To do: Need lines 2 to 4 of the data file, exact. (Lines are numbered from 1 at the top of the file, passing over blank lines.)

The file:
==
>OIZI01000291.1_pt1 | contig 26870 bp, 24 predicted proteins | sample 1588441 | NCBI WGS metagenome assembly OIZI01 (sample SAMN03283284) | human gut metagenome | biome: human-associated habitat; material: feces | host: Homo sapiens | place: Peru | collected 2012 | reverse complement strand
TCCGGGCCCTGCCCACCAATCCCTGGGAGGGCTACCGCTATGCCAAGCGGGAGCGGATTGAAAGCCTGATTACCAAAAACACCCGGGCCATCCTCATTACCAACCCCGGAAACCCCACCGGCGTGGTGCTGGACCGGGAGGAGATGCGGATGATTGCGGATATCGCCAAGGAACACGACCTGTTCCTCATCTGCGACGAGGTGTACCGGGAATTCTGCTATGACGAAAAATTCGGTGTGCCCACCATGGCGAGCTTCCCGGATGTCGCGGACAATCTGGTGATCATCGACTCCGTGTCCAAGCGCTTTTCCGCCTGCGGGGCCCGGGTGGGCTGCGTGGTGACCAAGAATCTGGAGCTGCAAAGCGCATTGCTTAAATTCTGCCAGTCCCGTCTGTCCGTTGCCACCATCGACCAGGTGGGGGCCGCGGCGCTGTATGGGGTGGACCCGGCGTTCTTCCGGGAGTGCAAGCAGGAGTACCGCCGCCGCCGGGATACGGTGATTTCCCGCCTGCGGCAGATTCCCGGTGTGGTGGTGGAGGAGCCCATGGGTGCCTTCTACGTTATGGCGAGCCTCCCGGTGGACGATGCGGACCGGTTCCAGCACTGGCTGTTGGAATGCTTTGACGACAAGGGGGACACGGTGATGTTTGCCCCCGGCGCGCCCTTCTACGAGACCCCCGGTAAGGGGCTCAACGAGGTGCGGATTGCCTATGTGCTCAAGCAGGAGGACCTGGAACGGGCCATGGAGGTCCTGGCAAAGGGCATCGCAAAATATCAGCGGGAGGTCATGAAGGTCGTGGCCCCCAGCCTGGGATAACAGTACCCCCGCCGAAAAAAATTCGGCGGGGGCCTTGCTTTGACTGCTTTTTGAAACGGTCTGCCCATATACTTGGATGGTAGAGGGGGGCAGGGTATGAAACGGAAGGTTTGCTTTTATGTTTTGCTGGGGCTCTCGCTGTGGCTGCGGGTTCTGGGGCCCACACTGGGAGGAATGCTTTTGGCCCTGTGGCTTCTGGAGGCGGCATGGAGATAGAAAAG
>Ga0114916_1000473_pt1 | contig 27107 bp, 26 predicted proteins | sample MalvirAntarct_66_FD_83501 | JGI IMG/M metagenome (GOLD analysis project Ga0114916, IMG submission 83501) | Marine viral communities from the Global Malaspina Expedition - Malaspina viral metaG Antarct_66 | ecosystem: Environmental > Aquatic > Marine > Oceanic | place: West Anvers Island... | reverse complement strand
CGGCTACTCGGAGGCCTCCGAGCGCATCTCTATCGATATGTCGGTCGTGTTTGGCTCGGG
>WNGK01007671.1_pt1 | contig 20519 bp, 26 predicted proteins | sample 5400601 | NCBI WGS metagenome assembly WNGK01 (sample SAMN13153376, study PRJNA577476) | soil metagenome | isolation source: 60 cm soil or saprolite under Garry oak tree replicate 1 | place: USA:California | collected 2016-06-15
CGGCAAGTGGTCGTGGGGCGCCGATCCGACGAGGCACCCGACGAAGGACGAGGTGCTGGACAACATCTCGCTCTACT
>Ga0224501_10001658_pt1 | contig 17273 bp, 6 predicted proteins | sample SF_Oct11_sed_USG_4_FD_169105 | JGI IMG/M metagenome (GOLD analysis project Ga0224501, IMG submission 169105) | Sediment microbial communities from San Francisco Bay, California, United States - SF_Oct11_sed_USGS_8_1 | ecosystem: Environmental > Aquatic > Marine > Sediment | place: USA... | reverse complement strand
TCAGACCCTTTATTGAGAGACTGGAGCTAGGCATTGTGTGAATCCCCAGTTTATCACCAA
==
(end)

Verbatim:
TCCGGGCCCTGCCCACCAATCCCTGGGAGGGCTACCGCTATGCCAAGCGGGAGCGGATTGAAAGCCTGATTACCAAAAACACCCGGGCCATCCTCATTACCAACCCCGGAAACCCCACCGGCGTGGTGCTGGACCGGGAGGAGATGCGGATGATTGCGGATATCGCCAAGGAACACGACCTGTTCCTCATCTGCGACGAGGTGTACCGGGAATTCTGCTATGACGAAAAATTCGGTGTGCCCACCATGGCGAGCTTCCCGGATGTCGCGGACAATCTGGTGATCATCGACTCCGTGTCCAAGCGCTTTTCCGCCTGCGGGGCCCGGGTGGGCTGCGTGGTGACCAAGAATCTGGAGCTGCAAAGCGCATTGCTTAAATTCTGCCAGTCCCGTCTGTCCGTTGCCACCATCGACCAGGTGGGGGCCGCGGCGCTGTATGGGGTGGACCCGGCGTTCTTCCGGGAGTGCAAGCAGGAGTACCGCCGCCGCCGGGATACGGTGATTTCCCGCCTGCGGCAGATTCCCGGTGTGGTGGTGGAGGAGCCCATGGGTGCCTTCTACGTTATGGCGAGCCTCCCGGTGGACGATGCGGACCGGTTCCAGCACTGGCTGTTGGAATGCTTTGACGACAAGGGGGACACGGTGATGTTTGCCCCCGGCGCGCCCTTCTACGAGACCCCCGGTAAGGGGCTCAACGAGGTGCGGATTGCCTATGTGCTCAAGCAGGAGGACCTGGAACGGGCCATGGAGGTCCTGGCAAAGGGCATCGCAAAATATCAGCGGGAGGTCATGAAGGTCGTGGCCCCCAGCCTGGGATAACAGTACCCCCGCCGAAAAAAATTCGGCGGGGGCCTTGCTTTGACTGCTTTTTGAAACGGTCTGCCCATATACTTGGATGGTAGAGGGGGGCAGGGTATGAAACGGAAGGTTTGCTTTTATGTTTTGCTGGGGCTCTCGCTGTGGCTGCGGGTTCTGGGGCCCACACTGGGAGGAATGCTTTTGGCCCTGTGGCTTCTGGAGGCGGCATGGAGATAGAAAAG
>Ga0114916_1000473_pt1 | contig 27107 bp, 26 predicted proteins | sample MalvirAntarct_66_FD_83501 | JGI IMG/M metagenome (GOLD analysis project Ga0114916, IMG submission 83501) | Marine viral communities from the Global Malaspina Expedition - Malaspina viral metaG Antarct_66 | ecosystem: Environmental > Aquatic > Marine > Oceanic | place: West Anvers Island... | reverse complement strand
CGGCTACTCGGAGGCCTCCGAGCGCATCTCTATCGATATGTCGGTCGTGTTTGGCTCGGG